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matthew tucker

Violin repair

32 posts in this topic

This violin has a badly collapsed neck block section. You can see how much the ribs are warped. It is impossible to just clamp this back into position, so I have removed the back. The violin is handmade but has at some point been reglued with PVA or worse.

3276602130_11cb2e44cb.jpg

The neck block is still well glued to the front, but the forward tilt of the neck block has popped the bassbar inside.

3277489854_fdd1c264ac.jpg

My instinct now is to remove the neck and block, straighten the ribs, replace block, and reset the neck.

I have not worked on something so small before, and unlike double basses, it appears there are rules to be followed :-)

Your guidance is appreciated.

all the other pictures are here:

http://www.flickr.com/photos/12734217@N05/...57613745951286/

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From what you are showing, there, Matthew, I really doubt such harsh measures are necessary.

I would reglue and clamp the bassbar, with the neck and block pulled back to the normal location.

Maybe dampen the top plate a little from the inside, to help relax it, as the moisture workes through the plate a little-- but that may not be a good idea.

I would clean up the back plate, and the edges of the garland where it will mate to the back, then glue that baby back together, with the neck at its correct angle. I really doubt it will fail again. Looks like it could be a nice fiddle, to me.

Chet

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Notice that the collapse apparently had begun earlier, and someone wedged the fingerboard to get the projection up a little higher. If you repair it properly, I suppose it may be high enough you'd want your wedge back out. Just one more thing, hmm? It does look quite repairable, though, and a good learning experience.

Chet

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Hi,

It looks like the neck block/rib/table joints are all ok, I would resist taking the ribs and neck off to reglue but I would look for gaps in the ribs to block joints and make sure they are cleaned out and reglued if their is any gaps behind them, removing the neck from the mortice is major surgery and doesn't look needed unless you want to correct the neck overstand and angle that I assume is what the shim is for. Remove all the old glue and replace the pin, I suspect that the ribs will straighten out after the neck and block are realigned to the button, you may have to loosen the ribs from the table to help, based on what i see I would look for bad glue elsewhere in the rib structure. I like the idea of misting the inside and letting the table relax before reglueing the bassbar, cleaning out the old glue might accomplish this too.

Reese

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That shot of the neck block looks like the block may be broken 1/3 of the way across. I'd check that and glue it tight if it is or there'll be more trouble later.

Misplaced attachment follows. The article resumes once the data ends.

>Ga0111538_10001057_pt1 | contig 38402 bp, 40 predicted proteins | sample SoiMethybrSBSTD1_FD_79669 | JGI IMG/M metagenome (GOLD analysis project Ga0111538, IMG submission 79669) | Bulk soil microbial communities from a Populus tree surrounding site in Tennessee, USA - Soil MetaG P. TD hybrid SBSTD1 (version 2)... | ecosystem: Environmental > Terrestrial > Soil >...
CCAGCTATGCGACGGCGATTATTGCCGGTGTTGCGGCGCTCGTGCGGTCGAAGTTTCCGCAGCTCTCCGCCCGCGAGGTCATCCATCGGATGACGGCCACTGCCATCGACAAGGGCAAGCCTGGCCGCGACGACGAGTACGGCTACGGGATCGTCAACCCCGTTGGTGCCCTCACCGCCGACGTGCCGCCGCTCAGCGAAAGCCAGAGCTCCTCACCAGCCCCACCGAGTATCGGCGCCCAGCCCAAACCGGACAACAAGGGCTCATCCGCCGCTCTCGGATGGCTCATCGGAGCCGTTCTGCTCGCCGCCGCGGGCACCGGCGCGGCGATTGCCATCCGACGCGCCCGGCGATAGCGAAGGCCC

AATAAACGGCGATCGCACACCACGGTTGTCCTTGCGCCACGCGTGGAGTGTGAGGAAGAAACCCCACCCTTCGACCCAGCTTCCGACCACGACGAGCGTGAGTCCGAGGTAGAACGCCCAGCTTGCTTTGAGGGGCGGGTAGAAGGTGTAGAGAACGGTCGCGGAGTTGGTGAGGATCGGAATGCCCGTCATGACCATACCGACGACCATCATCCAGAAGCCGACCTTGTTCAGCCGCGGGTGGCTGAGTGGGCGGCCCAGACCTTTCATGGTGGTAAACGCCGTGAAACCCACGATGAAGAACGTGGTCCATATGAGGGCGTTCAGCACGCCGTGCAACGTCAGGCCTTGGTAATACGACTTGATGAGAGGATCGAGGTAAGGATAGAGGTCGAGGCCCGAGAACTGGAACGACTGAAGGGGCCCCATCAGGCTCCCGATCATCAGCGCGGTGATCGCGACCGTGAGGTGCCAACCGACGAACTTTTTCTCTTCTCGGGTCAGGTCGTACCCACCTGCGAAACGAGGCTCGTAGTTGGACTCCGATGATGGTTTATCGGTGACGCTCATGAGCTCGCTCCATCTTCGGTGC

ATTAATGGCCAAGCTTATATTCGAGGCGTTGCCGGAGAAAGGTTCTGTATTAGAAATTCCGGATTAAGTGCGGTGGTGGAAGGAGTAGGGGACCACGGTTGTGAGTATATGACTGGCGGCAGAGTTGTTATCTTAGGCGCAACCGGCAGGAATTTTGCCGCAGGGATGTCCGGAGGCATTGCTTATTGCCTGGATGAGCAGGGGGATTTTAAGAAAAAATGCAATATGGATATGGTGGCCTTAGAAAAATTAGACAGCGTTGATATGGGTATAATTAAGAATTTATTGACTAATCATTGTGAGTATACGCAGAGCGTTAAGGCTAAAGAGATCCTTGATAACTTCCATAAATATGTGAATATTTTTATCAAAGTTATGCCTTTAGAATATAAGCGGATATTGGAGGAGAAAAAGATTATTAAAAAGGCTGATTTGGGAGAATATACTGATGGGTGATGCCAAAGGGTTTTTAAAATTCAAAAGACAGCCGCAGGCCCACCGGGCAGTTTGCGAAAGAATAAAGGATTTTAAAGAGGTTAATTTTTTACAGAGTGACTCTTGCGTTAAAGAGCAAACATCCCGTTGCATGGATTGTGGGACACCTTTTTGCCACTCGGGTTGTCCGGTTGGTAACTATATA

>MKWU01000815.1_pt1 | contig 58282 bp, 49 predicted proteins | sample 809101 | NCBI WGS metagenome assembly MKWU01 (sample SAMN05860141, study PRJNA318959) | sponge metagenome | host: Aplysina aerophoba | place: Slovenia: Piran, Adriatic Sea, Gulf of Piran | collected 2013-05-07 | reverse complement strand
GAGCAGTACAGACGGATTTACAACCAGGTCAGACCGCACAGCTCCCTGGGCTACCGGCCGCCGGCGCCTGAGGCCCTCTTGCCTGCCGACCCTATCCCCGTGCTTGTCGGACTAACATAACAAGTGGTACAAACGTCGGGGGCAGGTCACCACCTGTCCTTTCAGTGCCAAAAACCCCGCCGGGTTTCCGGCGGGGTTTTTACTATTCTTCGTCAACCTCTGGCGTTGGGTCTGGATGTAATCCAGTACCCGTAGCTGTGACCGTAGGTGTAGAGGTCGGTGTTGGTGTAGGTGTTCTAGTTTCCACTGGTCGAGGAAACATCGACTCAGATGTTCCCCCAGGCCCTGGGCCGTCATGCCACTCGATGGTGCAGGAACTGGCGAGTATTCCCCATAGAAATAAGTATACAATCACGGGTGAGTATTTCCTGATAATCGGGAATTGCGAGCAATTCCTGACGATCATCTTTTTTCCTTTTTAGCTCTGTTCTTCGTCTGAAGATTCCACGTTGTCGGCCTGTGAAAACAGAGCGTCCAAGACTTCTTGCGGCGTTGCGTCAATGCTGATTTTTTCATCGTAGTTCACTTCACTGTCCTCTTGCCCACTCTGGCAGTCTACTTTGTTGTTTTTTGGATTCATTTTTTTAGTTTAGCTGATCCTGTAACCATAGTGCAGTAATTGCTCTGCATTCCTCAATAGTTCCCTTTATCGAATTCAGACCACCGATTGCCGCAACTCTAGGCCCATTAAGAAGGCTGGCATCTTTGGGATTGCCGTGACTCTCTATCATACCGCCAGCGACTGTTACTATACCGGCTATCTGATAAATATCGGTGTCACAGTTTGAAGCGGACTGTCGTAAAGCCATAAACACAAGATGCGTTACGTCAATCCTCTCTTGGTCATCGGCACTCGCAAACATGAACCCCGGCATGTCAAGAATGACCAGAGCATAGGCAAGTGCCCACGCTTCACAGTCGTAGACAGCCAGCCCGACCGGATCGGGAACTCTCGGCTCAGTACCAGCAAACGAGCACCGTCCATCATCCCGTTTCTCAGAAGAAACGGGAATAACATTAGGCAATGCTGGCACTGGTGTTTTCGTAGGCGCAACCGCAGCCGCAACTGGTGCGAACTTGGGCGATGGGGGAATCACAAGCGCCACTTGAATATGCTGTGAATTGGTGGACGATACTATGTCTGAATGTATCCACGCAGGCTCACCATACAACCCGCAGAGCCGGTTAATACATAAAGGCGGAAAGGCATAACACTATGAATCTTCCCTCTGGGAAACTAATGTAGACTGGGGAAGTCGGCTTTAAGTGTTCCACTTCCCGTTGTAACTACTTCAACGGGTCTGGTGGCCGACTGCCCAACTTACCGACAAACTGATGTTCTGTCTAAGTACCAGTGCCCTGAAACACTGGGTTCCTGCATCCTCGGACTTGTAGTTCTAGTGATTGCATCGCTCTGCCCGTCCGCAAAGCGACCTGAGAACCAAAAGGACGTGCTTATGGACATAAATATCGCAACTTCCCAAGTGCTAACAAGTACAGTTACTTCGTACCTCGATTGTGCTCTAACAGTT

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One of the real keys to this will be to see what the neck angle is before you glue it. Re-glue the bass bar first, and then, after cleaning up all the old glue from the ribs and back, clamp everything back together. If the neck angle isn't correct, you should probably do a full neck reset. With the back removed, it would be very difficult to remove the neck from the existing block, so you will probably have to replace the block as well, before doing the neck reset.

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Chet, I followed your advice, and wet the insides of the fiddle, and clamped to a flat board overnight with a slight overbend and with a cork block under the fingerboard. This morning the neck angle is much better, holds in position, but I have a few adustments to make with the upper bout ribs as they are now a bit more squat.

I went to clean out the bassbar where it has come away and discovered that that, too, has been glued with PVA. Now, I could just glue down the 3" free end, or I could remove the whole bar and start again. probably regret it if I don't start over again. decisions decision ...

And should I remove that FB wedge, or just clean it up and reset the neck angle with edge in place. decisions decision.

And I wonder if the main belly centerjoint has been done with PVA? :)

The neck block area is sound, by the way, apart from being glued with PVA. Is that a tautology?

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As I send the tops of the blocks flat, I am met with the tell-tale odour of araldite. And I thought the PVA was bad enough. sigh ...

Welcome to the world of student violin repair, I hear you all chime ...

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Off topic, but then perhaps not with the peculiar thread title. Someone very recently drew my attention to this remarkable video.

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There are some who believe in reincarnation...any indication here?

-------------

There is a reference to Matisse here:

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I'd like to see an elephant making a violin. THAT would be impressive.

(BTW, centre seam repaired badly with araldite too)

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Wow! you really have bitten into a wormy one, haven't you? :-) Steady on, Matthew!

By the time you have finished this, you will have mastered many things usually left to more experienced hands.

BTW, what is "araldite"?

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You're a hard man to impress Matt. I am already convinced that had nature equipped him with two dextrous extremities, he might well be able to fashion a violin. Nonetheless, at least he can paint one for you.